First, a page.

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In case you haven’t noticed, the CDC no longer looks as concerned with herd immunity as it once did.
In what should come as no surprise to anyone watching the Covid related narrative closely (or those who have been watching the herd immunity narrative from the get-go), the CDC has “set aside herd immunity as a national goal,” according to a new report from the LA Times .
What used to be a relatively simple concept has now turned into something “very complicated”, according to Dr. Jefferson Jones, a medical officer on the CDC’s COVID-19 Epidemiology Task Force.
“Thinking that we’ll be able to achieve some kind of threshold where there’ll be no more transmission of infections may not be possible,” he said to a panel that advises the CDC last week.
While Jones says vaccines are effective against Covid, “even if vaccination were universal, the coronavirus would probably continue to spread,” the report says.
Ergo, herd immunity seems to now be off the table. “We would discourage” thinking in terms of “a strict goal,” Jones said.
Dr. Oliver Brooks, a member of the CDC’s Advisory Committee on Immunization Practices told the L.A. Times that “we do need to increase” the uptake of Covid shots.
Brooks admitted that the focus moving away from herd immunity “almost makes you less motivated to get more people vaccinated.” He also told the L.A. Times he was worried that if the CDC backs off its herd immunity target, it’ll prevent them from reaching their vaccine targets.
It marks the latest of many 180 degree changes of heart on issues related to Covid by the CDC.“It’s a science-communications problem,” Brooks said, making sure to reiterate that the agency was still following “the science”.“We said, based on our experience with other diseases, that when you get up to 70% to 80%, you often get herd immunity,” he said about Covid. “It has a lot of tricks up its sleeve, and it’s repeatedly challenged us. It’s impossible to predict what herd immunity will be in a new pathogen until you reach herd immunity.”He concluded: “We want clean, easy answers, and sometimes they exist. But […]
One Sick Day Proves We Need More Voices in Truthful Media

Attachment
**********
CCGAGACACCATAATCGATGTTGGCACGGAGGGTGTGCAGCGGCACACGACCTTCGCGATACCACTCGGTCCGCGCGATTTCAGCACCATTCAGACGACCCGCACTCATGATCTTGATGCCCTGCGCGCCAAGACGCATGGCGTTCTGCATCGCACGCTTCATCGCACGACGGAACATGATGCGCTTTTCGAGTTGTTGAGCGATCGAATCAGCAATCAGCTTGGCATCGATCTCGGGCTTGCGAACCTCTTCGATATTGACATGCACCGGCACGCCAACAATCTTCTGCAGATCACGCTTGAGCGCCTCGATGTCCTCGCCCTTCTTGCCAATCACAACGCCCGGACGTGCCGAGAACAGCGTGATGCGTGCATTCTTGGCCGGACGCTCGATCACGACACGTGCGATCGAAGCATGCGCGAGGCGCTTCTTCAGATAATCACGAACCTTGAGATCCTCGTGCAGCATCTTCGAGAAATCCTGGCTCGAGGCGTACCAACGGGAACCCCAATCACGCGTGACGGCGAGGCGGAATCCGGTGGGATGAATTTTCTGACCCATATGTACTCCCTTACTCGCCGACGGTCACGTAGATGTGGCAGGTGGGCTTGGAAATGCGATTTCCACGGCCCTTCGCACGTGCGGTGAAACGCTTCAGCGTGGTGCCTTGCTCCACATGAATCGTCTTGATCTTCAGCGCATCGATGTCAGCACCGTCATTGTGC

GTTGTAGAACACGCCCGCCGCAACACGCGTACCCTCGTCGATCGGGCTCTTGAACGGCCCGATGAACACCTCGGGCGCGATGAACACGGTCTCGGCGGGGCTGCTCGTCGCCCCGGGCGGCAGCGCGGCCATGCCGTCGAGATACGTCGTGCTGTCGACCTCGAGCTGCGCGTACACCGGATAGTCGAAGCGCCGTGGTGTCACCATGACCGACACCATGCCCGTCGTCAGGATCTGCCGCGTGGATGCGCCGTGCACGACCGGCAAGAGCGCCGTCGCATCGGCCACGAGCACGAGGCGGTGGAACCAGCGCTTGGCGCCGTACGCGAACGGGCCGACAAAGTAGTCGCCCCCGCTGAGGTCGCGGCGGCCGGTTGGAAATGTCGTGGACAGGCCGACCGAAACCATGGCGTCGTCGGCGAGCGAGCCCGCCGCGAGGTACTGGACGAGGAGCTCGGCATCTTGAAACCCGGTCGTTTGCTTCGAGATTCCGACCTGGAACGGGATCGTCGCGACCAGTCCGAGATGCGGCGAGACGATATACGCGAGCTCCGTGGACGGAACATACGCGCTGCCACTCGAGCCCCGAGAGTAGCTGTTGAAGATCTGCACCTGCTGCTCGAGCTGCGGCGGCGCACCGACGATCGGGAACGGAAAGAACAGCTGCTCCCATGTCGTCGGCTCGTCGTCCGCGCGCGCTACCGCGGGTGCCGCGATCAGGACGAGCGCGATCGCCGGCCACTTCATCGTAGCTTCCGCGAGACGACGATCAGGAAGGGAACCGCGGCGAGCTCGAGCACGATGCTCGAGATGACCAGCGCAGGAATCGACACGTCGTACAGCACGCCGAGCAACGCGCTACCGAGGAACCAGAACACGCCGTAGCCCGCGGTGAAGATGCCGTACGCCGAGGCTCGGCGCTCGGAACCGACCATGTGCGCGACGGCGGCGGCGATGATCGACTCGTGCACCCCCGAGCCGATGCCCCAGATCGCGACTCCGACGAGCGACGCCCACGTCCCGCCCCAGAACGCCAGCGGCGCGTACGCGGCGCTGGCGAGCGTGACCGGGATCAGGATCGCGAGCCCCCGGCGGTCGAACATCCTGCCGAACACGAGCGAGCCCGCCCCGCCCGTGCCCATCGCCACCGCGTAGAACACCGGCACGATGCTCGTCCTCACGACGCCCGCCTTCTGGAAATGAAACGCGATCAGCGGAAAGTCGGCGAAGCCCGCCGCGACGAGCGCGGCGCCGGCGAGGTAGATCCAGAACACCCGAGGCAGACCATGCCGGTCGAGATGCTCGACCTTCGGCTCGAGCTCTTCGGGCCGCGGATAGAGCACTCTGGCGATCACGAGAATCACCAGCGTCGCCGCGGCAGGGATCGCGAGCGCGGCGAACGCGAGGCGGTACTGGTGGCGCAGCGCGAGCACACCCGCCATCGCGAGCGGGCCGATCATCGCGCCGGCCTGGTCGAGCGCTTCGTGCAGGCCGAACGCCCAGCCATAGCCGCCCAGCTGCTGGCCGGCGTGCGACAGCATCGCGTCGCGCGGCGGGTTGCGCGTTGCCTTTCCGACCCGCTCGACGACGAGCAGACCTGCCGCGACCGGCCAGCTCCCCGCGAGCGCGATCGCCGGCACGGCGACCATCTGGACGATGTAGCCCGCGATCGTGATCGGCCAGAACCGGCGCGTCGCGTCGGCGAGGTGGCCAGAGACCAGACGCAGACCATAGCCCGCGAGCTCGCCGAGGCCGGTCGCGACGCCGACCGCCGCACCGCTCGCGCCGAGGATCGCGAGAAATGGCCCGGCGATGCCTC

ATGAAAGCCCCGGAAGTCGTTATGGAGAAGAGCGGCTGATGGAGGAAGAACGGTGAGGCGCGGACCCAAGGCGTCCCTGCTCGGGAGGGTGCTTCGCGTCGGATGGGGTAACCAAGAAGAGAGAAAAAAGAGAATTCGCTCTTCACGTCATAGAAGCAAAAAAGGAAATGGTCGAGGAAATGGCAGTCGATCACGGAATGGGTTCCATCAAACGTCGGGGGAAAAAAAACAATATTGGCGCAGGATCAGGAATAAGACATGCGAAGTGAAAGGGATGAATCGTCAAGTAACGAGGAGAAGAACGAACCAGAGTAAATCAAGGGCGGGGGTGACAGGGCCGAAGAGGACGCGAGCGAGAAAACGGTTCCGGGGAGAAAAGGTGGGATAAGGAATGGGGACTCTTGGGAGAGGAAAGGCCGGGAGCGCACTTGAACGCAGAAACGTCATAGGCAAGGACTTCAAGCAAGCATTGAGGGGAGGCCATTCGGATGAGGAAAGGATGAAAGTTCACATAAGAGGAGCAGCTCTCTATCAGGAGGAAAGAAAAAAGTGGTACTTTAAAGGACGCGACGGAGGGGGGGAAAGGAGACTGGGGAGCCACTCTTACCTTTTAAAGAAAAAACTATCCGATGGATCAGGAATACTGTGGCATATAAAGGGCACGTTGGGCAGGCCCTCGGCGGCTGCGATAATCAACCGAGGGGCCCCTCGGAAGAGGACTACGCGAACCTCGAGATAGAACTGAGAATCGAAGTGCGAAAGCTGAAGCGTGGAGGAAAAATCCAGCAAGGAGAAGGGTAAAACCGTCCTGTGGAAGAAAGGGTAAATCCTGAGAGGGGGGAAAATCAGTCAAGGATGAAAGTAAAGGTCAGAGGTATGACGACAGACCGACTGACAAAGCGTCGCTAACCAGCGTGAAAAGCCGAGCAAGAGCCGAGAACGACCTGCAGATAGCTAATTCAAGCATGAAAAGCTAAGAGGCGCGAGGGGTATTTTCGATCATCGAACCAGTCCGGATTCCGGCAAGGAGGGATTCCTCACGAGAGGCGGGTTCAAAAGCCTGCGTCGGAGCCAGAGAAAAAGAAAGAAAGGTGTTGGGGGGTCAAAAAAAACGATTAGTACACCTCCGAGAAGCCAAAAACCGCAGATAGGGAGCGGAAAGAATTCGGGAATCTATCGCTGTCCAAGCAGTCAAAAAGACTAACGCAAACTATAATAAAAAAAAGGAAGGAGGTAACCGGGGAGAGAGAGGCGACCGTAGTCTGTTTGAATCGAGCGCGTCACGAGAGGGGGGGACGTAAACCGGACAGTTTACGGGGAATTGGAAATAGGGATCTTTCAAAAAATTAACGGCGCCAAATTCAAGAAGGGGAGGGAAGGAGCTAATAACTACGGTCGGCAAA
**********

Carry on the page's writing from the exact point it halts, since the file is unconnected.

On October 19, I was sick. It crossed my mind that I had finally gotten the ‘rona, but my wife’s cream of chicken soup and a few extra hours of sleep into mid-afternoon had be back up and running after a sleepless night before.
When I finally stumbled over to my computer in the evening, I was met with a deluge of concern from readers. They asked what had happened as only one article had been posted that day. Generally, we post between 10-20 daily between all of the sites, not included curated and aggregated content. Seeing that we’d only posted my super-early morning article before taking the rest of the day off had readers assuming the worst.
We have a wonderful and talented group of writers who volunteer their time for the sites and their readers. Sharing their amazing perspectives has always been a blessing to us because we cannot afford to hire anyone at this time. But having great writers is meaningless if we don’t have great editors, or at least one additional. My wife helps me read and edit stories from time to time, but I’m a one-man show when it comes to getting the stories posted.
Whenever I highlight our desperate need for donations, I note that we do not receive money from Google ads even though most in conservative media are beholden. I often ambiguously note that the money donated will help us grow. Today, I’m highlighting a specific need. We must get an editor to help take some of the load and to expand on our mission of spreading the truth to the world. One sick day proved that.
The great news is that there is no shortage of people who CAN help. I am emailed variations of resumes every week by people who are much smarter than I am. As much as I’d love to hire some of them, we simply cannot. That takes money and as blessed as we’ve been to receive donations and collect ad money (though not from Google or Facebook), we have still fallen short.
Those who have the means, PLEASE consider donating. We have the standard Giving Fuel option and people can donate through PayPal. We are also diving into what we believe is extremely disruptive technology at LetsGo.finance, the world’s first major donation portal for crypto. I’ll be talking a lot more about them in the near future. Those who prefer Bitcoin can send to my address here: 3A1ELVhGgrwrypwTJhPwnaTVGmuqyQrMB8
We can get the voices out there and we’re willing to shine a spotlight on new talent. We just need the resources to make it happen. If you can help, we would be extremely grateful.
Thank you and God bless!